Asian ginseng, Chinese ginseng, Japanese gingseng or Korean ginseng



Ginsenosides (Rg1), ginseng polysaccharides, ginseng polypeptides, panaxosides

Antidepressant by enhancement of the BDNF-TrkB signalling path- way, increase acetylcholine levels, anti-depression, anti-Alzheimer's disease, anti-Parkinson's disease and protect neurons




Hyoscyamus niger





henbane, black hen- bane, or stinking night- shade


Hyoscyamine, scopolamine, and tropane alkaloids

blocks the function

of acetylcholine in the brain and antagonizes the muscarinic receptors



Embilica of-








Gallic acid, ascorbic acid, ellagic acid, rutin, quercetin, and catechol,

tannins, epigallocatechin-3-gallat and polyphenols

Neuroprotection, Sleep disorders, sedatives, Anxiety, epilepsy,










Garden heliotrope

actinidine, chatinine, shyanthine, valerianine, and valerine

increased GABA receptors, prevents excitotoxicity, neuronal death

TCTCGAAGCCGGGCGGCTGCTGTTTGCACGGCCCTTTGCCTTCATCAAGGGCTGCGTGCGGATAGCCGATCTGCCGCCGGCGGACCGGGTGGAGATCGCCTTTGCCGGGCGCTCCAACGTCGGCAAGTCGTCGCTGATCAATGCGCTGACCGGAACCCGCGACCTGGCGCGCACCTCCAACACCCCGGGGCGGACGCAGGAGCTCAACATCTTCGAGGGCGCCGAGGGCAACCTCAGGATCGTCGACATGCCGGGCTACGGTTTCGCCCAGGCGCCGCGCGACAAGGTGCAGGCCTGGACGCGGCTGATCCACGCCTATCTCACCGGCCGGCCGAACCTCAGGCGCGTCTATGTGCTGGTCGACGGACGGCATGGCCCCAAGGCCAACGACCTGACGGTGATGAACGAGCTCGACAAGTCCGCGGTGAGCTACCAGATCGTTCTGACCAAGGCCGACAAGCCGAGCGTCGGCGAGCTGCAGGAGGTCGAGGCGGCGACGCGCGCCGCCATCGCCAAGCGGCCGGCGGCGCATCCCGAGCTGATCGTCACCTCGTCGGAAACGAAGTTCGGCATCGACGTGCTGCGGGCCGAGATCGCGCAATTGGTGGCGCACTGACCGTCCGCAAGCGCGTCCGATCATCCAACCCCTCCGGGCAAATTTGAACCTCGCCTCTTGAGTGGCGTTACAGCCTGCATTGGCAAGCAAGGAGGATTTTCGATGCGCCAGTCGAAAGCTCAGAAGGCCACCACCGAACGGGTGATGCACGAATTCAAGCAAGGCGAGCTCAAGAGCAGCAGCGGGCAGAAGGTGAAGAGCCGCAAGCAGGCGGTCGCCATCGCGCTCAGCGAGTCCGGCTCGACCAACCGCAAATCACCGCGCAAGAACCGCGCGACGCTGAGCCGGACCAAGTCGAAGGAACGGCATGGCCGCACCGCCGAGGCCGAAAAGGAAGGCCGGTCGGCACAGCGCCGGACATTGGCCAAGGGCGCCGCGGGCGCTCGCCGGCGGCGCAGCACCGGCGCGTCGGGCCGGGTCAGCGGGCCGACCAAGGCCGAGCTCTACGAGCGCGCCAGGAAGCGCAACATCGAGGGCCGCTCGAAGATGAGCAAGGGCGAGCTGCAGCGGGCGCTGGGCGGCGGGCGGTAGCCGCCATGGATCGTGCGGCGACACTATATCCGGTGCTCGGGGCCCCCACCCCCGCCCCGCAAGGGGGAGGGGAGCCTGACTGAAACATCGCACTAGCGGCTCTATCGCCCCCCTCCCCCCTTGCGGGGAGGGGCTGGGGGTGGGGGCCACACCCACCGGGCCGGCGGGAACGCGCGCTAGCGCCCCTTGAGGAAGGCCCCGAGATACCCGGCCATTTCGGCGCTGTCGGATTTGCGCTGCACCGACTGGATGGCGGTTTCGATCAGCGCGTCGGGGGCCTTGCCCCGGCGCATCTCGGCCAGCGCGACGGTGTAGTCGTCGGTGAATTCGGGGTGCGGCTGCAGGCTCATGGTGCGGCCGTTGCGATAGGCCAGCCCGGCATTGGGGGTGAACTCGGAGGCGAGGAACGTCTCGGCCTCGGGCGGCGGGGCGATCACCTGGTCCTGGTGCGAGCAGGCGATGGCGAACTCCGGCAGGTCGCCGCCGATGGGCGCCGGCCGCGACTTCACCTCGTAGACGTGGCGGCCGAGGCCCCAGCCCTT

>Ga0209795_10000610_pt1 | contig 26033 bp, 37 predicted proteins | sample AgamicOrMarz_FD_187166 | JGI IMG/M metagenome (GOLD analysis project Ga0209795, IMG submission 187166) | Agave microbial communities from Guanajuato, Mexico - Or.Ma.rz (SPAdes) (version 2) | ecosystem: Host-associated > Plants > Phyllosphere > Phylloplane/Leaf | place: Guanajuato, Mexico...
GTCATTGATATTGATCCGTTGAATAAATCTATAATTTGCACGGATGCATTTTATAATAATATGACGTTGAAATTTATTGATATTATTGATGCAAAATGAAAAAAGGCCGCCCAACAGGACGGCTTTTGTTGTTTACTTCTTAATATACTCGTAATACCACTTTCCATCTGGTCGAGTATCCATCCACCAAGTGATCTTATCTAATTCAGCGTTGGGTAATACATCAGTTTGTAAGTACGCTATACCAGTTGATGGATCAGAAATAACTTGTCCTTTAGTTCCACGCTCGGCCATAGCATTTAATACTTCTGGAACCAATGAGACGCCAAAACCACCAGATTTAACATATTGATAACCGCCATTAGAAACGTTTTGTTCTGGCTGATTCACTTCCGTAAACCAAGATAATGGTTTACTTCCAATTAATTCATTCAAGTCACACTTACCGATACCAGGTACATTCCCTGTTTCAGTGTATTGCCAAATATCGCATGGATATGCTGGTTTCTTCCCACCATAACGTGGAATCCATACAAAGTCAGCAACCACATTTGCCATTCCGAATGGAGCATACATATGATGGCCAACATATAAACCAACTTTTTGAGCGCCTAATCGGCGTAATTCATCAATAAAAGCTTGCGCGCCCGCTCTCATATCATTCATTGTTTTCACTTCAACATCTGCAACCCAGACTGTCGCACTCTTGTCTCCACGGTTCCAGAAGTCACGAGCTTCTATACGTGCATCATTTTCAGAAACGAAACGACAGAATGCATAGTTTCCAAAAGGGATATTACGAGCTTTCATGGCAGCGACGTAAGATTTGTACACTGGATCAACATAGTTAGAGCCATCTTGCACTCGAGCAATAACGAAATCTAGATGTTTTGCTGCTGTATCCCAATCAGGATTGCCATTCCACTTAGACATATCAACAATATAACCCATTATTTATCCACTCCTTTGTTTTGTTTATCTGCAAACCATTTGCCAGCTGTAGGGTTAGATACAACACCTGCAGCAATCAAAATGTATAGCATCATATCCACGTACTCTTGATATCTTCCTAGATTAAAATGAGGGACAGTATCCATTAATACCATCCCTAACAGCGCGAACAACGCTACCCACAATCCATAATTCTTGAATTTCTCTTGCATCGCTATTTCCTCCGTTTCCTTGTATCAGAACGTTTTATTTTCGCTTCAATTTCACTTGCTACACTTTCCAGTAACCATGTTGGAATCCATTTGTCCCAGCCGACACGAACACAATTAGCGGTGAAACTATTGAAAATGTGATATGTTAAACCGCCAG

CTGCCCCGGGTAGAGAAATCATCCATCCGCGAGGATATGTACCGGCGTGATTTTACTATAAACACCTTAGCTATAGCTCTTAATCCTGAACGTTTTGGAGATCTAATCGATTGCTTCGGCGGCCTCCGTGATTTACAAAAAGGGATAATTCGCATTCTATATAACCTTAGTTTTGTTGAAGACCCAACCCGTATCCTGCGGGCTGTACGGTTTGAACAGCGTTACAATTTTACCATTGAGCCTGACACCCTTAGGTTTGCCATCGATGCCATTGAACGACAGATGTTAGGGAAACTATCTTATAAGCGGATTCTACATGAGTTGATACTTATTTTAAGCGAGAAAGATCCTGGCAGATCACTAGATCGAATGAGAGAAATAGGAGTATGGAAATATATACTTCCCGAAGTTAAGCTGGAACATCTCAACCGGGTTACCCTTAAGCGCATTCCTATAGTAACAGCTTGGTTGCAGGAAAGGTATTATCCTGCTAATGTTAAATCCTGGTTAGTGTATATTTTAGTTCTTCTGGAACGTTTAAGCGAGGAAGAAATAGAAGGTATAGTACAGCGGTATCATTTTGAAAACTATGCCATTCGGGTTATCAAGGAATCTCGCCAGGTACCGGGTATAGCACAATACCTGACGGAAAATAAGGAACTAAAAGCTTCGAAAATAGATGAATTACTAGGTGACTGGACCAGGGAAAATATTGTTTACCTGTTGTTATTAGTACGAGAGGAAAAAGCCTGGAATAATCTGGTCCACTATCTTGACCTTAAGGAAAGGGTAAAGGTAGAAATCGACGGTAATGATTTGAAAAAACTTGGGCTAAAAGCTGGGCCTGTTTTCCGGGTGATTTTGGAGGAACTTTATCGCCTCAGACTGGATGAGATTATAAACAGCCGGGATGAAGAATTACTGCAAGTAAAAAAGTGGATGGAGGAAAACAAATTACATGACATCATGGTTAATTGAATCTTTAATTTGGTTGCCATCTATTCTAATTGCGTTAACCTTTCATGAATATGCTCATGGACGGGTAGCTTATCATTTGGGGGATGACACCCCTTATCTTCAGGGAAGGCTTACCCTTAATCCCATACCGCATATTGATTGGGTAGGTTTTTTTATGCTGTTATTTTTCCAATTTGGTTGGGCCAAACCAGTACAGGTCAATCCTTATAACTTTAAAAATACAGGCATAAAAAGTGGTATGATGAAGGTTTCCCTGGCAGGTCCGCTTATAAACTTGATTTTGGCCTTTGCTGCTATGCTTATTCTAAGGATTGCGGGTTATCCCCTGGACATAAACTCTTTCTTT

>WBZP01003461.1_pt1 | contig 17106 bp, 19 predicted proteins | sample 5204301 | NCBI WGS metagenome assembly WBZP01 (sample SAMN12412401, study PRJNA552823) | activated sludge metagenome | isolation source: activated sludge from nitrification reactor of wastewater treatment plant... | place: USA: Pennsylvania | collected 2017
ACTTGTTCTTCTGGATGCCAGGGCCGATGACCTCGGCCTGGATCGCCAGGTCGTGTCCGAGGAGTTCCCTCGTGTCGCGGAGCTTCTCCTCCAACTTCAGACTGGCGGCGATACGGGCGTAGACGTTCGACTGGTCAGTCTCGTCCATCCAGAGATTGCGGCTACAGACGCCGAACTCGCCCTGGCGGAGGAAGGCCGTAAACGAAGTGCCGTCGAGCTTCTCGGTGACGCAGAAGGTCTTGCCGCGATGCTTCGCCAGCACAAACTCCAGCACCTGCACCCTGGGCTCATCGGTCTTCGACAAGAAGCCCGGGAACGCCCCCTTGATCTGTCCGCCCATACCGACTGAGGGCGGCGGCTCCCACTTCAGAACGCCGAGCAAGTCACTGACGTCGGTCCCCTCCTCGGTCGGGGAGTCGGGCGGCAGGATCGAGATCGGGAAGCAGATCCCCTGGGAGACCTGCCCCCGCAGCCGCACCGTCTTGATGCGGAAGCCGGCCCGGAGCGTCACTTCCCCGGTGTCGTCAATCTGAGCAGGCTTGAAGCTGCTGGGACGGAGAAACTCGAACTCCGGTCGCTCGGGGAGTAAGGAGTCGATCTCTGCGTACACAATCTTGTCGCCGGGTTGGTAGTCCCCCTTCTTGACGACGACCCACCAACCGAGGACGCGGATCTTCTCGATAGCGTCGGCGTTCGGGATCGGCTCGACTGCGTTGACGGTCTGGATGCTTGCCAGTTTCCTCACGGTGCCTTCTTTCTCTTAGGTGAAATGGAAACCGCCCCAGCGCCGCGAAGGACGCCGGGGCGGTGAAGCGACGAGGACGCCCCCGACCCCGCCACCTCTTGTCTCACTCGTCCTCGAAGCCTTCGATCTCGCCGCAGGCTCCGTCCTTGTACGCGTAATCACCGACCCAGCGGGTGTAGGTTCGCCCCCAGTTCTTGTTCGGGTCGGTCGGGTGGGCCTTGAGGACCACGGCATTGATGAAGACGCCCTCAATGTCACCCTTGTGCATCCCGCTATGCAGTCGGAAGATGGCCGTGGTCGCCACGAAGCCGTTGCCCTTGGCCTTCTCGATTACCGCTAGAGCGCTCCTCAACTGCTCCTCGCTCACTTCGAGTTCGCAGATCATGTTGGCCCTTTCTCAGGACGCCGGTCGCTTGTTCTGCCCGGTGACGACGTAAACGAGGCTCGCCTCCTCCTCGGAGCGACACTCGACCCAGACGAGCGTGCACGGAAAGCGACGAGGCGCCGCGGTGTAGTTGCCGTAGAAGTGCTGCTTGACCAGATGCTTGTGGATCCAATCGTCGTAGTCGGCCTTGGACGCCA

Ferula asa- foetida








Rhizome, tap root




Stinking gum

ferulic acid, umbel-liferone, asaresinotannols, farnesiferols A, B, and C, glucose, galactose, l-arabinose, rhamnose,

and glucuronic acid and volatile oil (3-17%) consisting

of disulfides

(2-butyl propenyl disulfide) with monoterpenes (α- and β-pinene, etc.),

free ferulic acid, valeric acid, and traces of vanillin




Sedative, anti-oxidant


Datura metel


Seeds, leafs


tropane alkaloids, tannins, flavonoids, saponins and


Neuro protection, convulsions










Avena sa- tiva




















β-glucans β-glucan, avenanthramides, tocols, sterols, and avenacosides